(I hadn’t realized that it had been so long since I had written a blog post. Facebook and Twitter really scratch most of the itch when I feel the need to write. Nonetheless, there are times when those platforms just don’t have the ability to capture my thoughts completely.)
It’s been months since the Democratic presidential campaign began, and in that time, we’ve seen lots of coverage of the two remaining candidates, Hillary Clinton and Bernie Sanders. Most of the coverage on TV has been easy on Clinton, and either dismissive of, or tough on, Sanders. On Facebook, however, the reality is almost completely flipped. Maybe it’s because, through theater, I have so many friends who are part of the younger, 18-29 cohort that seems to be backing Bernie so enthusiastically, but my feed is drowning in “Feel the Bern” posts, and posts that attack Hillary as out-of-touch, corrupt, or cynical. Nonetheless, I am not “Feeling the Bern.” In this post, I will attempt to explain why.
I’ll admit, I like what Bernie Sanders is saying about a lot of things. I am excited about his ideas for state-sponsored higher education, more comprehensive health care, reducing economic inequality, and repairing our broken political system. However, there are some problems, more with the current political climate than with Bernie as a candidate, that make it extremely unlikely that I can support him in the upcoming Colorado caucuses.
The Political Revolution Isn’t Coming
There’s a persistent, incorrect belief that if we just elect the right man or woman as President, everything will be fine. This known in wonk circles as the Green Lantern Theory. I would hope that, for anyone paying attention, the last 7 years of President Obama’s tenure would convince them otherwise. Engagement with the political process at every level is crucial to achieving progressive goals.
Now, Bernie is the first to admit that bringing any of his proposals to fruition will require a “political revolution.” However, that revolution isn’t coming in this election cycle. Bernie isn’t doing anything to build it. Don’t forget, the primaries aren’t just where we select Presidential candidates. It’s also where we select our candidates for the House and, if it’s your state’s year, the Senate. Furthermore, some states have primaries for candidates to the state legislature, where a lot of issues that require federal/state cooperation will live and die. The Sanders campaign, so far as I’ve seen, has done nothing to recruit or support like-minded down-ballot candidates. Exactly where does he expect these candidates to come from, if he isn’t trying to build a movement beyond his own campaign? He’s trading on the same “hope and change” mantra that propelled Obama to the White House, but he is facing a much less promising political environment in which to achieve success.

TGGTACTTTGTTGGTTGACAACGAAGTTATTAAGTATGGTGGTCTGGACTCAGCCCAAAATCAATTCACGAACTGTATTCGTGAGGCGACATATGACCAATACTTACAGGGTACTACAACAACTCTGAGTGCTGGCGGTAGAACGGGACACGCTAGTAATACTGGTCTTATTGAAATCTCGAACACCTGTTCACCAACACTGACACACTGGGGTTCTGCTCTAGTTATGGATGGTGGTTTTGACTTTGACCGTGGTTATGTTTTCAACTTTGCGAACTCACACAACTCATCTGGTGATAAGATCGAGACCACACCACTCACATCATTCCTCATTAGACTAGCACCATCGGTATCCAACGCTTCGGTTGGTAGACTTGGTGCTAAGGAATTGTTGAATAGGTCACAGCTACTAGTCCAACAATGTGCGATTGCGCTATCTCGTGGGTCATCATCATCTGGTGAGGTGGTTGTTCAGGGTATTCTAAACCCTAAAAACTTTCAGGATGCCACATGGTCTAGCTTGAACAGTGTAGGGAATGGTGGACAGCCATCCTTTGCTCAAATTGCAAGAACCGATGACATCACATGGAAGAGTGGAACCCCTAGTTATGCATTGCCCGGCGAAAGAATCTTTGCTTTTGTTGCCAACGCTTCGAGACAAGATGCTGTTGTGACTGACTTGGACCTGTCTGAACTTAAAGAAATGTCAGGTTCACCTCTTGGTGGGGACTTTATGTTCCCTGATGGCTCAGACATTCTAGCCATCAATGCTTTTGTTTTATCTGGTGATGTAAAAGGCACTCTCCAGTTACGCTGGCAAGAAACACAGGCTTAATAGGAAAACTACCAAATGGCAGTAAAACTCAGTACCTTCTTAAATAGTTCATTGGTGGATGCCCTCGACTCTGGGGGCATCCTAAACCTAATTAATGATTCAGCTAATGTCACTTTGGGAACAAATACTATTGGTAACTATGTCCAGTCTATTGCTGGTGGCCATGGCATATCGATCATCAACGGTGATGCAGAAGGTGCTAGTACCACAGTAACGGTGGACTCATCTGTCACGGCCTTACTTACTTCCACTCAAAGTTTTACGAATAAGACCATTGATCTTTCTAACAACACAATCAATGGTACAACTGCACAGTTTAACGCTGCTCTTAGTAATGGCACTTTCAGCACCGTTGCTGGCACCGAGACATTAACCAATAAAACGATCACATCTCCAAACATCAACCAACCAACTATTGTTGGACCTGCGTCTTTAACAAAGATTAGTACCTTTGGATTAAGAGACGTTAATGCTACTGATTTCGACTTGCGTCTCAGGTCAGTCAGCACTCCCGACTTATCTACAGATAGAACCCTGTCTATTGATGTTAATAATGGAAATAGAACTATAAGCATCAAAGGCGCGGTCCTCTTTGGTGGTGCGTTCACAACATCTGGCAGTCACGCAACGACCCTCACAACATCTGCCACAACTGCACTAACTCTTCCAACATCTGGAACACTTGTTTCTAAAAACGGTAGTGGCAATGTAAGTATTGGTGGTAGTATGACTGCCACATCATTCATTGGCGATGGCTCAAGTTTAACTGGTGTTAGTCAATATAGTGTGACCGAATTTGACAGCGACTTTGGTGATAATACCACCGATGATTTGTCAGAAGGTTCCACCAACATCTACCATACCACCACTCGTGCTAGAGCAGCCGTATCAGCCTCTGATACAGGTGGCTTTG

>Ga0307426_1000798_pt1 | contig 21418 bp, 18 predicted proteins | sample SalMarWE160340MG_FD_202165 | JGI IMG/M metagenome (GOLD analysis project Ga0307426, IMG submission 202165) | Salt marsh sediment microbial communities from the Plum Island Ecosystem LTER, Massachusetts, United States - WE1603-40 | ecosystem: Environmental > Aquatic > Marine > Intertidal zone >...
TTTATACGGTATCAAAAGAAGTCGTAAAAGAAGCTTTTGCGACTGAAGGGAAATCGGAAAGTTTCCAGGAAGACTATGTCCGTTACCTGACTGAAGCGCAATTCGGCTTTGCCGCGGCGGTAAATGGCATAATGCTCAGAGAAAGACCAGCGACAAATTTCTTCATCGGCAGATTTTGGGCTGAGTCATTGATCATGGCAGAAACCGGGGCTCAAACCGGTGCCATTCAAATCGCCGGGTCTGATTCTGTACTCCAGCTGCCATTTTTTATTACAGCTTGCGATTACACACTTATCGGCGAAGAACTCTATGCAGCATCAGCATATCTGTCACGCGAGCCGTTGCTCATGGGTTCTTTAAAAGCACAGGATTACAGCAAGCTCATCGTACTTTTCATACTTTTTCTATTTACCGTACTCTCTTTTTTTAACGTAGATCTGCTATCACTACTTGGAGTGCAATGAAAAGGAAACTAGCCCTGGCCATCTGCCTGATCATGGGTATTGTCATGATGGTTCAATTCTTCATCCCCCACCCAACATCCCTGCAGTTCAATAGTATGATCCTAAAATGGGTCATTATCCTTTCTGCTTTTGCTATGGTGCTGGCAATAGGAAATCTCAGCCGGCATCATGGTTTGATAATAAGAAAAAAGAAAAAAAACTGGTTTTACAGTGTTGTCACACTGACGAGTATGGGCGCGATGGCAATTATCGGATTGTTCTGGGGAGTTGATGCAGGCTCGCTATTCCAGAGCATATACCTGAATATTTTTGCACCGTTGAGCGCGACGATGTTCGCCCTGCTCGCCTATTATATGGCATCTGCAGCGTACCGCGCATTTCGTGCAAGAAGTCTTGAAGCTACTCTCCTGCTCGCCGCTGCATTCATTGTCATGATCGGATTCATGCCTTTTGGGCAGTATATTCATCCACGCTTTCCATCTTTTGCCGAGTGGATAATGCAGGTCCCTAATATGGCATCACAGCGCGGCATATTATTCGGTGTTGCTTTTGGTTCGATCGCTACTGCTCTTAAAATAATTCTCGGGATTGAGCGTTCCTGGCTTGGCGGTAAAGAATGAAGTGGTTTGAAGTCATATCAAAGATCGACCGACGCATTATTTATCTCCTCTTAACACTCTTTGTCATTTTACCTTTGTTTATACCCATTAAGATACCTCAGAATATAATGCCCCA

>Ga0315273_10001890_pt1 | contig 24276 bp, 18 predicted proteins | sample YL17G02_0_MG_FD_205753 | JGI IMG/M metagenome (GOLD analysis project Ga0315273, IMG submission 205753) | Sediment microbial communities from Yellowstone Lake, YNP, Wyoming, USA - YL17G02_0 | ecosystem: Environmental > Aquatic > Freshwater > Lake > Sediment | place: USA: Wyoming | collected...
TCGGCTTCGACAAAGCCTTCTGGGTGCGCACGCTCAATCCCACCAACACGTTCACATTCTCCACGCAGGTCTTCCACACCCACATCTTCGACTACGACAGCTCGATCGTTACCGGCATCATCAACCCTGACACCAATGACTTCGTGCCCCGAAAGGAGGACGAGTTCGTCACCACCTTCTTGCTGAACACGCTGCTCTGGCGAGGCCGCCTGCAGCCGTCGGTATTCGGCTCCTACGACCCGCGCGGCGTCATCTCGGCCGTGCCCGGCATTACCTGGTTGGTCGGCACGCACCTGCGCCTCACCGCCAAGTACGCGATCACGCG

Don’t forget, when Obama took office in 2009, he ended up with a majority in both houses of Congress, and briefly, a super-majority in the Senate, which enabled all of the major pieces of legislation that were passed. Since then, due in part to aggressive gerrymandering (especially in Republican-held states) and in part to urban concentration of Democratic voters, that majority has flipped in the House and Senate. In 2012, with the higher Democratic turnout of a Presidential race, Democratic House candidates actually received over 1 million more votes than their Republican rivals, yet ended up in the minority by 33 seats. That gap widened even further, to 59 seats, in the 2014 elections, when voters who don’t understand why the Green Lantern theory is wrong stayed home and conceded the election to Republicans.
Absent a real attempt to recruit and support candidates that can take back the House, a Democratic majority in Congress is a pipe dream. The “political revolution” that Bernie needs to enact even one scrap of his platform, is not going to materialize.
How the candidate will be perceived by the rest of the voters in the general election matters. I’m sorry, but it just does. Personally, I think the arguments that Bernie will go down in flames, McGovern-Nixon style, are overblown. If he faces a proto-fascist like (God help us) Donald Trump, or a burgeoning theocrat like Ted Cruz, he still has a good chance, especially with a highly-engaged group of young voters who would (hopefully) turn out the vote for him. Nonetheless, what happens if a more moderate-looking (because, let’s be honest, Rubio, Kasich, and Bush are not actually more moderate, they just seem that way) candidate emerges on the Republican side? Can Bernie really win over voters when he continues to describe himself as a Democratic Socialist, a label that most voters can’t distinguish from plain-old Socialist or Communist? (Note: I understand the difference quite well, so save the comments. My point is that low-information voters, or voters trapped in the Fox News bubble, won’t understand the distinction, and that matters.)